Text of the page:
The world’s only psychic sidewalk pornographer, or how (I think) I know what I know

Frenchmen Street, October 2014. Photo by Ed Barnas.

Frenchmen Street, October 2014. Photo by Ed Barnas.

All year round at the smut stand, people ask me if I can do custom work online. I always say, “Yes, but in person is better.” The would-have-been customers never ask for clarification, they just nod their heads knowingly. Of course it would be better in person. I KNOW it’s better in person, to ask the questions and get the responses. I just don’t know why.

Or I am hesitant to explain. Or I have tried to explain and it comes out all woo woo and I hear myself talk about it and I think, lady, you have drunk your own damn Kool-Aid. I imagine that I can tell things, deep things, by looking at people.

I can, but not the way people think.

I must be able to, otherwise I would not be getting the hit rate that I do. I would guess that at least 95-98 percent of the pieces that I have done on commission have been solid hits: decently to well-written pieces that the customer enjoyed. Of those, at least 30-40 percent are “oh my GOD, that was amazing” and 10 percent are jumping up and down and almost weeping. My hit rate is high, I think, although I have no industry standards to compare it to. I don’t hang out in customers’ bedrooms—a joking charge that frequently gets leveled at me—and I am definitely not psychic, since such a phenomenon does not actually exist.

So where does it from, the Sidewalk Smut? The actual content of their answers is there, that tells me some things, but not everything. Body language, spoken language… that’s where it’s at, that tells me what to do with the raw material, how to spin it in a way that is uniquely for them. I feel like it’s all there, and I’m only just beginning to see what it is that I’m seeing.

Part of it is the way they approach the stand. Are they cautious and quiet, are they bouncy and excitable? Are they guarded and having to be coaxed into it, or have they stepped up and said fuck yeah! This doesn’t necessarily determine whether someone is going to get hardcore or softcore, but it does go into it, and it does tell me a little something about how readily they are going to let me in, and how open they are to what might be in there.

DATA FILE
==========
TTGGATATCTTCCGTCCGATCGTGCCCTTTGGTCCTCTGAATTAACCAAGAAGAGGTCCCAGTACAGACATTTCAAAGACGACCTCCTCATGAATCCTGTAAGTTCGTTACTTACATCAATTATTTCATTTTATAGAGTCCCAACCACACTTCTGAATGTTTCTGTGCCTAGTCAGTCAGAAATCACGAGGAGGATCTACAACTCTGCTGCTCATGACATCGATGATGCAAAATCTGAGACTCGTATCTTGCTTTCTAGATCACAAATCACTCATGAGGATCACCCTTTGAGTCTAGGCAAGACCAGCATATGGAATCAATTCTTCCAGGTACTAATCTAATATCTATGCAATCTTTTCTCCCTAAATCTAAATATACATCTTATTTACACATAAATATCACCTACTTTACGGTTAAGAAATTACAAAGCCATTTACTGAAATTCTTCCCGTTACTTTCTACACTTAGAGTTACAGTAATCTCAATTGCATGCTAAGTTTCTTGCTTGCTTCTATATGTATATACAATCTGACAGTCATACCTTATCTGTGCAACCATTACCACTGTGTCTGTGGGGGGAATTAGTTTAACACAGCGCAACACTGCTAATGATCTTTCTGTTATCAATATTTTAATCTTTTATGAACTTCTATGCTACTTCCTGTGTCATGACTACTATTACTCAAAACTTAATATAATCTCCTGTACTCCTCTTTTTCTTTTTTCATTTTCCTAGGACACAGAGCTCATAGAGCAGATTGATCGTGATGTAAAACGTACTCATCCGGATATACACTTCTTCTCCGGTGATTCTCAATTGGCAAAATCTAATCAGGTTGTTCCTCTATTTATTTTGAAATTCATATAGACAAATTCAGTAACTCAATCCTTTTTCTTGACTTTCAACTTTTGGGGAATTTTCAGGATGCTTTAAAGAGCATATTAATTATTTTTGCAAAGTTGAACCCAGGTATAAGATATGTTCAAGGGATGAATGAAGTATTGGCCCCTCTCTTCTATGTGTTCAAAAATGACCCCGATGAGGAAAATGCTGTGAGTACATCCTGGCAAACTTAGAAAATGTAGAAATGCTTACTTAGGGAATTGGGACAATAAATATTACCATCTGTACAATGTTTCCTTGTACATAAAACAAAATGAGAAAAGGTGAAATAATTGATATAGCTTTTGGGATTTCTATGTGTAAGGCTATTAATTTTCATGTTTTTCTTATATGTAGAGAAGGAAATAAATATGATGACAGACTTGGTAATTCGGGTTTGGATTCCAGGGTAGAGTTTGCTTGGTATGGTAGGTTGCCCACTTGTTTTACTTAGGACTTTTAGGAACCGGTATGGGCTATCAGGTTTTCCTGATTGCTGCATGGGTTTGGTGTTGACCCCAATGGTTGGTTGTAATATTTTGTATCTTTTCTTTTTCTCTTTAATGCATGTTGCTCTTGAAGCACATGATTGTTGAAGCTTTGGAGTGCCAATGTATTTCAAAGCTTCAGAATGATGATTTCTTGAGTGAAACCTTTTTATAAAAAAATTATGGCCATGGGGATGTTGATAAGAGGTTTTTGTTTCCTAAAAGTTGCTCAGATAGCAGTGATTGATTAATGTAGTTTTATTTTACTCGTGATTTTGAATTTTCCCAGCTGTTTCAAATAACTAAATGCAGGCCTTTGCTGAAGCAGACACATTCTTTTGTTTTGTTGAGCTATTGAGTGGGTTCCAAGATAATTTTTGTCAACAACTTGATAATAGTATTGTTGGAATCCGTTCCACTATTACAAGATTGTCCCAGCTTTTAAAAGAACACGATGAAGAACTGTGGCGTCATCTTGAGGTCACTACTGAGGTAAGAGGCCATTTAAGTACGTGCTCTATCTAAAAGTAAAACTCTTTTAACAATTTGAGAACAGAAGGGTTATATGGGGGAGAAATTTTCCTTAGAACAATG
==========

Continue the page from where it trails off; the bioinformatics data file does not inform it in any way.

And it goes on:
How do they act when I talk to them? Do they maintain eye contact, especially for the more personal questions? If yes, then I feel like they own their own answers pretty well, that I can proceed with confidence down those paths. If no, then caution and/or delicacy, hints and roundabouts and maybe a few euphemisms or a flight of lyricism is the way to go on that particular subject, whether it’s anal sex or toys or who is riding on top. If they speak clear and loud, or mouth the words under the noise of a busy street, or even in a quiet alcove lean in and whisper in my ear… all of these things tell me something.

Posture, too, just their body and how they hold it as we talk: this gives me something to work with. Are they calm and self-contained, or wired and throwing off kinetic energy all over the place? Do they shrink in as we talk—uh oh, do they really  want it, or did they just give in to peer pressure? Or do they bloom out into an open stance? There is shifting and growth happening there, they might be ready for more than they actually said.

These are the things that I think I see, as I flip through four seasons of the Smut Stand in my mind right now, as I remember countless hours of sitting there in the muggy midnight miasma of Frenchmen Street in New Orleans, or the cold August afternoons of Cowgate (Edinburgh’s grottiest understreet), or the confused twilight of Cincinnati’s Ludlow Avenue, or the bucolic England sun of Ludlow’s Chang Thai courtyard. it doesn’t matter where I’m sitting. I’m watching my customers’ faces and bodies, watching their mouths form around words and thoughts and desires that they may never have said to anyone, let alone to a stranger with a typewriter.

I’m not sure what it is that I’m watching for, but apparently I know it when I see it.

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